Using Gulp-SASS with VS Code task runner

Published on August 07, 2015 in VS Code · Read time 4 minutes

With the task runner built in to VS Code, you can set up Gulp to automatically compile your SASS files to CSS with a simple key press. VS Code task runner prerequisites To be able to get this working, you need the following prerequisites Windows, Linux or Mac VS Code Node.js and NPM Gulp.js To install Gulp run the following command; or To install into your development environment. I’d generally recommend installing gulp globally as you will likely be using it a lot. You will probably want to install gulp-sass locally in your dev environment. We will get to that shortly. Existing Project If you are using an existing project and you already have a Gulp file ( GulpFile.js ) and a package.json file, feel free to skip the next step. New Project Create a new folder for your project, open VS Code and click File > Open Folder . Point to your new folder and click OK . Open a Node.JS command prompt, and change directory to your new folder. Now type the following command; As shown here; You will be prompted to enter details about your project. Either accept the default by pressing Enter or enter the details as appropriate. This will generate a package.json file for your project…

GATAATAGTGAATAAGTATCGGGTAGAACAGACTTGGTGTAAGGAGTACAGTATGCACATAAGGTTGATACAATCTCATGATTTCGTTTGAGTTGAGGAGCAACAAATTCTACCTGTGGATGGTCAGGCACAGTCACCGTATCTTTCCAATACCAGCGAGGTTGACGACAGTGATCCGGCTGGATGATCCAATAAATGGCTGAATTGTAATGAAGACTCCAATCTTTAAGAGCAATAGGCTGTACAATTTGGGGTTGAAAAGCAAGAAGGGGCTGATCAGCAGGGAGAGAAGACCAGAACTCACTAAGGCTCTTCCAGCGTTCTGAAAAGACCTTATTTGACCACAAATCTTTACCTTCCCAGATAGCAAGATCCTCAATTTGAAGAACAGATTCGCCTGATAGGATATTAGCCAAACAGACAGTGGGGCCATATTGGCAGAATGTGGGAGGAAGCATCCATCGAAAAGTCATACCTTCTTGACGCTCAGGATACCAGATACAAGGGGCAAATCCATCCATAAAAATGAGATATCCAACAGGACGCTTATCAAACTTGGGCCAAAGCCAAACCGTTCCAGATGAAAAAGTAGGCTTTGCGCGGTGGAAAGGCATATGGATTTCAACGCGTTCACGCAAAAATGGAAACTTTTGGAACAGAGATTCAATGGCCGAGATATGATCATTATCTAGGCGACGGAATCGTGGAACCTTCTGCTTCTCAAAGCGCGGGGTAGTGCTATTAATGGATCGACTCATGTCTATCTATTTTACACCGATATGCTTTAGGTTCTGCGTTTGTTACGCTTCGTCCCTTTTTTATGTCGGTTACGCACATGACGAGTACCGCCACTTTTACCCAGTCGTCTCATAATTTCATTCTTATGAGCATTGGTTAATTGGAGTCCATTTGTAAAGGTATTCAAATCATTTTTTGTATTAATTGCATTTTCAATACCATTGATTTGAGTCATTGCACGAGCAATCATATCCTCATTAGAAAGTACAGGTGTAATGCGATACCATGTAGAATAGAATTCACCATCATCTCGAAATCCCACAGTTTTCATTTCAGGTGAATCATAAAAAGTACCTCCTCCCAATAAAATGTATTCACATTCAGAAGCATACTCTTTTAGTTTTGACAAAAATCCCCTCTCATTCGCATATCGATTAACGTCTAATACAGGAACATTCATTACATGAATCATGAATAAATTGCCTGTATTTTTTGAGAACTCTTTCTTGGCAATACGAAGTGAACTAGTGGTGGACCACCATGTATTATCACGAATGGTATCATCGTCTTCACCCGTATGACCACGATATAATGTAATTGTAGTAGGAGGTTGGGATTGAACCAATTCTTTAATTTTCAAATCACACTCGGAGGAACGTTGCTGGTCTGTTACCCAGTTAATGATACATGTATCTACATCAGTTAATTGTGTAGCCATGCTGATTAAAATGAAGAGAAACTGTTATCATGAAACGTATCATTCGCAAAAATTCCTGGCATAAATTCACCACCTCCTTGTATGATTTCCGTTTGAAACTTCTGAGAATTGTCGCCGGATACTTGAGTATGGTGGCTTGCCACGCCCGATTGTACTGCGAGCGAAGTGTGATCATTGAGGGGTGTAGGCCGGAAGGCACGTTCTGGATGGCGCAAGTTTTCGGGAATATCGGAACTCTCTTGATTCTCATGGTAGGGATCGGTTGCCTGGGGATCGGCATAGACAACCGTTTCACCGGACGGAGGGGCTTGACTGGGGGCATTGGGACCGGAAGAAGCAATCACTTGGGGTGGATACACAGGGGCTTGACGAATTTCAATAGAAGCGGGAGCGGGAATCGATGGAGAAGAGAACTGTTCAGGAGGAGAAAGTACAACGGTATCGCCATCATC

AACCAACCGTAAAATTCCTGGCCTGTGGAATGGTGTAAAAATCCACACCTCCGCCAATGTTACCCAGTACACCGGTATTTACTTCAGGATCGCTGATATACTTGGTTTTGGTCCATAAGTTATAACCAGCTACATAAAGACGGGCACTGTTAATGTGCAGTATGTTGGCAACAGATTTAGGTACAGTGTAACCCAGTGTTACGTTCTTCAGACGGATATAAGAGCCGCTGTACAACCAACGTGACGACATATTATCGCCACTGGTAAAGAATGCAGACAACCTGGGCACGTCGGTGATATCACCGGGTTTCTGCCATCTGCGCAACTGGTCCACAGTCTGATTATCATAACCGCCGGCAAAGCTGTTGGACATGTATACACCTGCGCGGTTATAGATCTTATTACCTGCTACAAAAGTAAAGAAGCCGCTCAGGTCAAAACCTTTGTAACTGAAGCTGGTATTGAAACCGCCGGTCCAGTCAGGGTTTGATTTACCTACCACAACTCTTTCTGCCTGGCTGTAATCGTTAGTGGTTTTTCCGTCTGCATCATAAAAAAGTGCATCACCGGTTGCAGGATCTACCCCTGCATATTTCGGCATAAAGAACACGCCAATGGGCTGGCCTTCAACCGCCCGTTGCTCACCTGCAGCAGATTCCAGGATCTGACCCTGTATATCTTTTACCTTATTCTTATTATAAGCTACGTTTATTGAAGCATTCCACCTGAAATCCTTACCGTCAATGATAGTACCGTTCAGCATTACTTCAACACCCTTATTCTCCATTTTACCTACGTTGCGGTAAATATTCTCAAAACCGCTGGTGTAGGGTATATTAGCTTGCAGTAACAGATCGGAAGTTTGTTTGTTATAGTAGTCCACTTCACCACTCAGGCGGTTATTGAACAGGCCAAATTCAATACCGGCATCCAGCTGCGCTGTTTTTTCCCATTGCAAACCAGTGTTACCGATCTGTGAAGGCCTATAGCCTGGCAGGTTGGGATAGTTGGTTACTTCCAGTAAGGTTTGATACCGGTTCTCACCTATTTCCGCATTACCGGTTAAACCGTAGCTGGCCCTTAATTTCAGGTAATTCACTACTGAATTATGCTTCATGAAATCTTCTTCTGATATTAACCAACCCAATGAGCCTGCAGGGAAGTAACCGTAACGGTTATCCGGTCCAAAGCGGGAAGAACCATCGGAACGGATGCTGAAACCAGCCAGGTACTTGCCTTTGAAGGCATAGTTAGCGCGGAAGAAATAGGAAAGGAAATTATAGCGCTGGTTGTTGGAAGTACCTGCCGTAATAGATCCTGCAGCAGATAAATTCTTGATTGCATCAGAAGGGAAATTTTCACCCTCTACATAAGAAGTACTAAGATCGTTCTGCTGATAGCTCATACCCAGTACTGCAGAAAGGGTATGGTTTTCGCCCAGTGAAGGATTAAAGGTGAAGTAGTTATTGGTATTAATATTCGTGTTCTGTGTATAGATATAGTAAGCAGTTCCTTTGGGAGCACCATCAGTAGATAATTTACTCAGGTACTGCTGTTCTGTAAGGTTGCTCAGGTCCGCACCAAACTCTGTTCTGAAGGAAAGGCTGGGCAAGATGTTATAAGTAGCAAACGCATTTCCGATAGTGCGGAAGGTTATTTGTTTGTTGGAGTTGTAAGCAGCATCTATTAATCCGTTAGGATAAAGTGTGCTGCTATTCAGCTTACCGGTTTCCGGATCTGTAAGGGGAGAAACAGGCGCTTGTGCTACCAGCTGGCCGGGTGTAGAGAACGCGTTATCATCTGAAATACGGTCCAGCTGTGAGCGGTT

Why Visual Studio 2015 has changed my life

Published on July 24, 2015 in Visual Studio · Read time 3 minutes

I’ve been using Visual Studio on an almost daily basis since 2002 . Before that, my development tool of choice was Visual Basic 6 (Visual Studio 6). The shift between those two versions felt like using a whole new product at the time. Since then, changes to Visual Studio have been incremental. Microsoft have released a new version every 2-3 years. Visual Studio 2015, however, feels like another significant paradigm shift. The point of this post is not to outline all the shiny new features, there are official blog posts for that . No. I wanted to tell you how the changes to Visual Studio have directly changed the way I work on a day to day basis. Visual Studio Tasks (Task Runner Explorer) The wider web development community has been using task runners, GruntJS and more recently GulpJS, for at least the last few years. On every project I work on these days, I use TypeScript and SASS. Web essentials previously was responsible for compiling my SASS files, as well as providing linting for both SASS and TypeScript. With the 2015 release, this functionality has been removed. There are a bunch of Mads Kristensen extensions on Visual Studio Gallery that you can install that will add…

Why I don't want to be a front-end web developer

Published on June 25, 2015 in Career · Read time 4 minutes